Visibility Enables the Three Key Principles of Zero Trust
Although Zero Trust models often show multiple pillars and foundational layers, at its core, Zero Trust is based on three key principles: Adopt a breach mentality, never trust, and continuously verify. These principles assume that organizations have full visibility of all the hardware and software assets, applications and data assets, users, and devices on their networks. This visibility enables these Zero Trust principles to be effectively implemented.
Adopt a Breach Mentality
With the rising sophistication of cyberattacks, organizations adopting a Zero Trust architecture must operate under the assumption of repeated breaches. Swift and accurate breach identification is crucial. Further, the architecture should have controls, such as segmentation, that can limit the impact of these attacks, often called “the blast radius.” This is achieved by developing a defense-in-depth security posture at all levels of the network.
This is the most easily understood of the Zero Trust principles but one of the hardest to put into practice since most systems within an organization have been traditionally built around an implicit trust model that assumed the trustworthiness of users, devices, and controls.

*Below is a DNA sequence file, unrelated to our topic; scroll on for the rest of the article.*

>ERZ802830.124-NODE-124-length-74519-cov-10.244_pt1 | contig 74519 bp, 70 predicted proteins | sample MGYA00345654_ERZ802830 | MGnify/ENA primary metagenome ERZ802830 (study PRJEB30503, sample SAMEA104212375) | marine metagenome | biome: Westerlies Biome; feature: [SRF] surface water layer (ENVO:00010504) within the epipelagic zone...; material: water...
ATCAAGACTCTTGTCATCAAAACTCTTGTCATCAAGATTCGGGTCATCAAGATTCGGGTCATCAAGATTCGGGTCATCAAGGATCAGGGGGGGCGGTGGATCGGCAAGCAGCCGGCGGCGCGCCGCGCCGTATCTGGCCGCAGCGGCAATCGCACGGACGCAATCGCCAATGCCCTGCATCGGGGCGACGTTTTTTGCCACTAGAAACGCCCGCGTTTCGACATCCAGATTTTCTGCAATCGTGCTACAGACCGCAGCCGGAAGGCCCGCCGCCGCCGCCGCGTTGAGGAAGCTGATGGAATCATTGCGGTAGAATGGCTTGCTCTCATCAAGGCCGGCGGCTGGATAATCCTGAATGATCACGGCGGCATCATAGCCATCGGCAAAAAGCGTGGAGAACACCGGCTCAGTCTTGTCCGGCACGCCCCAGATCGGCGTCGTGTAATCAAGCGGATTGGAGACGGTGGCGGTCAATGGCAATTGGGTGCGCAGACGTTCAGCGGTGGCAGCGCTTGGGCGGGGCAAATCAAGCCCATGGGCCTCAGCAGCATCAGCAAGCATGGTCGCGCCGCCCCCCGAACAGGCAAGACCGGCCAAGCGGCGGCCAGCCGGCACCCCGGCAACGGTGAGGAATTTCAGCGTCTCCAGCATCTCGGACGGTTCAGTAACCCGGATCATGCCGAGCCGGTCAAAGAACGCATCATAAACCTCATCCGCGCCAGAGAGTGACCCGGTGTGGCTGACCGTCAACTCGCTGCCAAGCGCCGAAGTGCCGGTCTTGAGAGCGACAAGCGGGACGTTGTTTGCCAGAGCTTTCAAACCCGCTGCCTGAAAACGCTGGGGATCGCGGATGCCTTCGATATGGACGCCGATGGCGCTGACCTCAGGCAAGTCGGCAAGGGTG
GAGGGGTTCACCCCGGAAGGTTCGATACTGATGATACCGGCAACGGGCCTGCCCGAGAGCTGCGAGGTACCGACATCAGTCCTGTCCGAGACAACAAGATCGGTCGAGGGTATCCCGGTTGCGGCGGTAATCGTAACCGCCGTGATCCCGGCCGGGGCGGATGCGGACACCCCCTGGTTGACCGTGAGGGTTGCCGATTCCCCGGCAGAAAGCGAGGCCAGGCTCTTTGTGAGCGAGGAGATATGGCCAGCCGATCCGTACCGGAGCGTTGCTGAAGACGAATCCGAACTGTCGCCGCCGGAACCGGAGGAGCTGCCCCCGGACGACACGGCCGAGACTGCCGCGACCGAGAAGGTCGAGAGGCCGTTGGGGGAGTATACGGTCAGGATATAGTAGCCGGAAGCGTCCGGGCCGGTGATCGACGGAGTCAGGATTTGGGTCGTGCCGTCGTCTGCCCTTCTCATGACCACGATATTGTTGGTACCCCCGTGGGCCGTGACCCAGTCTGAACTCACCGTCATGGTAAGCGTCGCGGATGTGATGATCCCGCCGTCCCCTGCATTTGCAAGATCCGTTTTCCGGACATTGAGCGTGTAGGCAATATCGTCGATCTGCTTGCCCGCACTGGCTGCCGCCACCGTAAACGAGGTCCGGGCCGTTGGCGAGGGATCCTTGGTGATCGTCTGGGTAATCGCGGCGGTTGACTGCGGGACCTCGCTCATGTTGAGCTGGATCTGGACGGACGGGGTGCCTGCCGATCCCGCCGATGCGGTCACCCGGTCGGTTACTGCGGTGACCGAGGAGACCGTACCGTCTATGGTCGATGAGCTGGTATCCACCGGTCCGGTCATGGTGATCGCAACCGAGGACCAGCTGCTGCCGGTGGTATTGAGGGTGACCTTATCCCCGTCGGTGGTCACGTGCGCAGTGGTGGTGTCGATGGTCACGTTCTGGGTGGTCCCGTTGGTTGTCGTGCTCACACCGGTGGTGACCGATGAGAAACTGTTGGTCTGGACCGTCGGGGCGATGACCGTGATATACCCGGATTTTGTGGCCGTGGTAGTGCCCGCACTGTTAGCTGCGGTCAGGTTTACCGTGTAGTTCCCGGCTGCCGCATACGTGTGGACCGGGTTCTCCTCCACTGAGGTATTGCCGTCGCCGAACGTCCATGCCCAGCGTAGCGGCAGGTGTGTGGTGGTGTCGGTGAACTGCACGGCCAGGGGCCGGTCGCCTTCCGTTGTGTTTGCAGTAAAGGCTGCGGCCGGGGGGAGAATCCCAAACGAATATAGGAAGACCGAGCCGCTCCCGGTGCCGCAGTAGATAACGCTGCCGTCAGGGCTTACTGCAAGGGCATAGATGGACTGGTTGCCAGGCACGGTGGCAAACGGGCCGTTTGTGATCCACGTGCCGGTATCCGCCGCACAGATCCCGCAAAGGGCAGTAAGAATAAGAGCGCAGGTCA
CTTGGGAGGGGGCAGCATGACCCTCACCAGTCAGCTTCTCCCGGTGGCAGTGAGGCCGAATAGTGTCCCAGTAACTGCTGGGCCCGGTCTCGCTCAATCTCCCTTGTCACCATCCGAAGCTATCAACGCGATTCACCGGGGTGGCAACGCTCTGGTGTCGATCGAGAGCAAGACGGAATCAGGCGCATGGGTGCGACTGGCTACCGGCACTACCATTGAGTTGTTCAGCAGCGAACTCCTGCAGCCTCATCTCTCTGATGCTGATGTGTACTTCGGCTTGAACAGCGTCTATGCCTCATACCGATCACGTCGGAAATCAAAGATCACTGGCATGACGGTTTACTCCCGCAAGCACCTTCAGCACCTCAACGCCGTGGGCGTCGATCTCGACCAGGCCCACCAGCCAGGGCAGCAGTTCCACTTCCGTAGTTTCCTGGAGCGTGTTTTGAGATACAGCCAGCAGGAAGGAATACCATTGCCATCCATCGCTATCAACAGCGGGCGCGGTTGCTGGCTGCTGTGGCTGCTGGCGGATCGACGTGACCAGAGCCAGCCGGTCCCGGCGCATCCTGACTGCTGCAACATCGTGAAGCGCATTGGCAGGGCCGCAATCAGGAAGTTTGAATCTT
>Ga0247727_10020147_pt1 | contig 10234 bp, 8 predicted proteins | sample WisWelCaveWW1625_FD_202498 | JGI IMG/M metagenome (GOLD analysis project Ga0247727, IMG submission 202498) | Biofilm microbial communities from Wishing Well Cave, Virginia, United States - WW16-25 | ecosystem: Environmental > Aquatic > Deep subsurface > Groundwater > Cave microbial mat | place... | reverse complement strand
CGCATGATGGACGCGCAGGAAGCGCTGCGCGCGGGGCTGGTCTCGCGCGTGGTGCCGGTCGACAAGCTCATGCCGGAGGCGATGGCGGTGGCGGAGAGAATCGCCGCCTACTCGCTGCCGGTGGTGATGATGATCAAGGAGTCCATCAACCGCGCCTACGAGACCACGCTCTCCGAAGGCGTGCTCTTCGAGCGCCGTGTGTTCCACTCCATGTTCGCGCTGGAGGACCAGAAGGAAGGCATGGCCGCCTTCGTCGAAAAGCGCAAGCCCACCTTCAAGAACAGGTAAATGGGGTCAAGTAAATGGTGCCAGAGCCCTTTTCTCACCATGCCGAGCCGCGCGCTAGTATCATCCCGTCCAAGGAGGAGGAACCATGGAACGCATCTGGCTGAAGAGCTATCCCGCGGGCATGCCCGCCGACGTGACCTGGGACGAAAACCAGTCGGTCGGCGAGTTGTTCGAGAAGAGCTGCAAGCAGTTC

Despite the conflict between the Zero Trust philosophy of complete distrust and the trust culture nurtured by organizations over decades, it’s imperative to keep Zero Trust. Evidence indicates that a substantial number (of over 40 percent) of breaches are caused by employees or contractors acting in bad faith or human error.
The traditional trust model assumes stability, disregarding inevitable changes in behavior and technology. Zero Trust counters this by requiring constant verification of all network entities against defined security policies. For example, attackers get smarter, employees get careless, login credentials become compromised and so on. A key component of a Zero Trust network is a policy engine that has full visibility into all network activity and continuously verifies and enforces activities against these policies.